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ERIC Number: ED531528
Record Type: Non-Journal
Publication Date: 2009
Pages: 162
Abstractor: As Provided
Reference Count: N/A
ISBN: ISBN-978-1-1094-5511-3
Target School Research Project: Change and Learning Community Development
Simmerman, Herbert R., Jr.
ProQuest LLC, Ed.D. Dissertation, Rowan University
This study investigated the use of organizational learning community principles to effectively manage organizational change. Target is a pseudonym for a small public school in Southern New Jersey that has provided educational services to students with special needs since 1969. In 2004 Target began providing services to a new population of students who exhibited challenging maladaptive behaviors, which constituted a profound organizational change. I was employed to provide Target staff with information about the new students and intervention strategies to address student behaviors including self-injury, physical aggression, property destruction, and other problematic misconduct. Target staff received instruction on the use of positive behavioral support (PBS) strategies, which are widely accepted as appropriate interventions for students with behavioral challenges (Carr et al., 2002; Sugai et al., 2000; Turnbull et al., 2000). Organizational learning principles were also introduced as a means of helping the Target organization adapt to change. Senge's (1990, 1994) five disciplines of organizational learning provided the structural framework for staff development activities intended to facilitate an organizational learning orientation. The study explores the development of an organizational learning orientation at Target and the efficacy of introducing organizational learning principles to help staff adapt to a new student population. The study results indicate that the Target employees responded favorably to the introduction of organizational learning principles and evidence from the study supports a shift toward an organizational learning orientation. The study further revealed that the development of an organizational learning orientation appeared to enhance the staff's capacity to adapt to the change in student population and improved their ability to effectively implement positive behaviors support strategies. An examination of my leadership performance throughout the study helped me evaluate my leadership decisions. I identified my espoused leadership principles, which were rooted in democratic, transformative, and servant leadership principles. The study showed that I remained focused on my espoused leadership goals despite difficult leadership challenges. Reflective practice strategies were useful in helping me track my leadership growth throughout the study and enabled me to identify the circumstances that presented the greatest challenges to my espoused leadership goals. [The dissertation citations contained here are published with the permission of ProQuest LLC. Further reproduction is prohibited without permission. Copies of dissertations may be obtained by Telephone (800) 1-800-521-0600. Web page:]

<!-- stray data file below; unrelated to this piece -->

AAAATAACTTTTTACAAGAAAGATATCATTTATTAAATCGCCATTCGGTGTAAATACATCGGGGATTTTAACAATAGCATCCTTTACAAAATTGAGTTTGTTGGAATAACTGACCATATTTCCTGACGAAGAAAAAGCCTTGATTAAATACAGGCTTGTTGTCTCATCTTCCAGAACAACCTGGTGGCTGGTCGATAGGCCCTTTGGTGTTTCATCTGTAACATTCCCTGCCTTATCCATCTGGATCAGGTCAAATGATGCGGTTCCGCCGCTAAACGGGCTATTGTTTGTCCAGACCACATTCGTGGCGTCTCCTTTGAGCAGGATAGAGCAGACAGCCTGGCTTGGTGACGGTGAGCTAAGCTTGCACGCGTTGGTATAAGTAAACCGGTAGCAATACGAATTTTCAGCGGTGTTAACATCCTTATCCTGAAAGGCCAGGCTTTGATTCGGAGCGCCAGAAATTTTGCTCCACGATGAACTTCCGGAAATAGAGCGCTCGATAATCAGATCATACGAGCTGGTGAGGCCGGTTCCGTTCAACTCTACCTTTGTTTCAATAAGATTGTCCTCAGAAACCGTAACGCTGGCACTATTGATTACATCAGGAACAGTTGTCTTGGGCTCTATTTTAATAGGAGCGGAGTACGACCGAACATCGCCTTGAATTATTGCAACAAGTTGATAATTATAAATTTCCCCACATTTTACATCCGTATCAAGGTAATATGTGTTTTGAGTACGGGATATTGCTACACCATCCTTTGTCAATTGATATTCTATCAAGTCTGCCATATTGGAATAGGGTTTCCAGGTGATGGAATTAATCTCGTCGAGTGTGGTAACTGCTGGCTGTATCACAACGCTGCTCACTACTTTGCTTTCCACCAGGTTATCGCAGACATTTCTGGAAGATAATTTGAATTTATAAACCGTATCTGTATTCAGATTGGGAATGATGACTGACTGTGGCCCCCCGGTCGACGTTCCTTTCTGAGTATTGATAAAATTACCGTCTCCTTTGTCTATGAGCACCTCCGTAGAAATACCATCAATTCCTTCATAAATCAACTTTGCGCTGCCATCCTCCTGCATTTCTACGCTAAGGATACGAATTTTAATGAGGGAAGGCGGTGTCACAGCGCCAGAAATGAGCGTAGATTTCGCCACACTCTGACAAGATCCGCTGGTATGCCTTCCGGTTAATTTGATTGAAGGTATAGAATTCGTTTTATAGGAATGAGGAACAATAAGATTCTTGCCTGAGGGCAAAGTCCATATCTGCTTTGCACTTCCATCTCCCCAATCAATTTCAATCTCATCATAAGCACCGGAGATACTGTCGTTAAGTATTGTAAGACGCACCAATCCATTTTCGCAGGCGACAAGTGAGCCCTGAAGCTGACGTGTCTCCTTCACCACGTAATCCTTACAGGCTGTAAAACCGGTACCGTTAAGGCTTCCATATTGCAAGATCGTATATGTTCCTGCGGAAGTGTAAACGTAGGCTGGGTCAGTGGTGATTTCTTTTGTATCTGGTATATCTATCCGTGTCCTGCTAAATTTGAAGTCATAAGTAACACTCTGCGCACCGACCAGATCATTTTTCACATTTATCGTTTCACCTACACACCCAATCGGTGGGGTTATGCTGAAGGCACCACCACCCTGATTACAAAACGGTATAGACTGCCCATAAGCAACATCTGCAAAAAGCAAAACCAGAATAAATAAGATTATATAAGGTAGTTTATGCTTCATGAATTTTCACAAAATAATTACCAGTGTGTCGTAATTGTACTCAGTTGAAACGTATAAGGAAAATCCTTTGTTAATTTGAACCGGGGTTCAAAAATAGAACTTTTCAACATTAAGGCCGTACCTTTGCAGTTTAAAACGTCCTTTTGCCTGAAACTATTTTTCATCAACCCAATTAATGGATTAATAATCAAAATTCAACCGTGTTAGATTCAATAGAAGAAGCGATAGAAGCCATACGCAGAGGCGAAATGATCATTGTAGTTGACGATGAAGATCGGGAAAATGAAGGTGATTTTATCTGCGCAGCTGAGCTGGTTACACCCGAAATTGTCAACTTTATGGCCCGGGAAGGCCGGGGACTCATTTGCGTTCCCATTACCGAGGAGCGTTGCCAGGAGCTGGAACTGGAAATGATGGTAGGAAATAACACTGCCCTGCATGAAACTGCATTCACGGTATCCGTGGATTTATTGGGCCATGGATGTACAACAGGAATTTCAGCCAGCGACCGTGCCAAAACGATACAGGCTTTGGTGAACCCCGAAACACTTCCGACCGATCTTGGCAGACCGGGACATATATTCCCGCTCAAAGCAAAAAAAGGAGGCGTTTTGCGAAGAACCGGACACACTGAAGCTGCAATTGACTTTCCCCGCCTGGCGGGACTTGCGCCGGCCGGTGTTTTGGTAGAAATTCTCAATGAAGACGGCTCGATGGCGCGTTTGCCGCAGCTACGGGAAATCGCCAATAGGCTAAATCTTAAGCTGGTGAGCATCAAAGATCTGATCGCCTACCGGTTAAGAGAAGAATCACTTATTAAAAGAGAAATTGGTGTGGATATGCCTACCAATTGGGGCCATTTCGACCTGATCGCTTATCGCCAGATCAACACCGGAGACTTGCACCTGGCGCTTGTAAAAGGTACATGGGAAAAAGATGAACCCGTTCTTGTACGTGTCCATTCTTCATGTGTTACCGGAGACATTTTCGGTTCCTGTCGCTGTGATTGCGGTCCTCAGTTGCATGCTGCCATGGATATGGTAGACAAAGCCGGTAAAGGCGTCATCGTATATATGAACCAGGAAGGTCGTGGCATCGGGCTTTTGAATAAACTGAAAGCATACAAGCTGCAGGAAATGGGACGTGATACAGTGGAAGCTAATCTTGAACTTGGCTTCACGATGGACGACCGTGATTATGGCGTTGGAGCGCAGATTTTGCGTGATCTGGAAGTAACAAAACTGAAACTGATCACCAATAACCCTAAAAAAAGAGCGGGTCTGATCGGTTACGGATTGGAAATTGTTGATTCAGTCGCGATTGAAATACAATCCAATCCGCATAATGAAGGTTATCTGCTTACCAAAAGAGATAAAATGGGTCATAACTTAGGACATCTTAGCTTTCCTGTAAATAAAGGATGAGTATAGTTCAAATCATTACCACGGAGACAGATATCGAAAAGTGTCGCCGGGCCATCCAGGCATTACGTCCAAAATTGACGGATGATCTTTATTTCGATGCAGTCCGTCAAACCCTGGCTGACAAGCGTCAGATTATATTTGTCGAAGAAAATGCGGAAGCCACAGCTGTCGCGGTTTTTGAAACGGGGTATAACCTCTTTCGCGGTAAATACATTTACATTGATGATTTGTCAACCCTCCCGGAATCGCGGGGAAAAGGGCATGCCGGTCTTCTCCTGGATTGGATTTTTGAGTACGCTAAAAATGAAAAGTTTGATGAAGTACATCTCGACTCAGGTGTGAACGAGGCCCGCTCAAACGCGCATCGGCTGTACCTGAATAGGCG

ProQuest LLC. 789 East Eisenhower Parkway, P.O. Box 1346, Ann Arbor, MI 48106. Tel: 800-521-0600; Web site:
Publication Type: Dissertations/Theses - Doctoral Dissertations
Education Level: Adult Education; Elementary Secondary Education; Postsecondary Education
Audience: N/A
Language: English
Sponsor: N/A
Authoring Institution: N/A
Identifiers - Location: New Jersey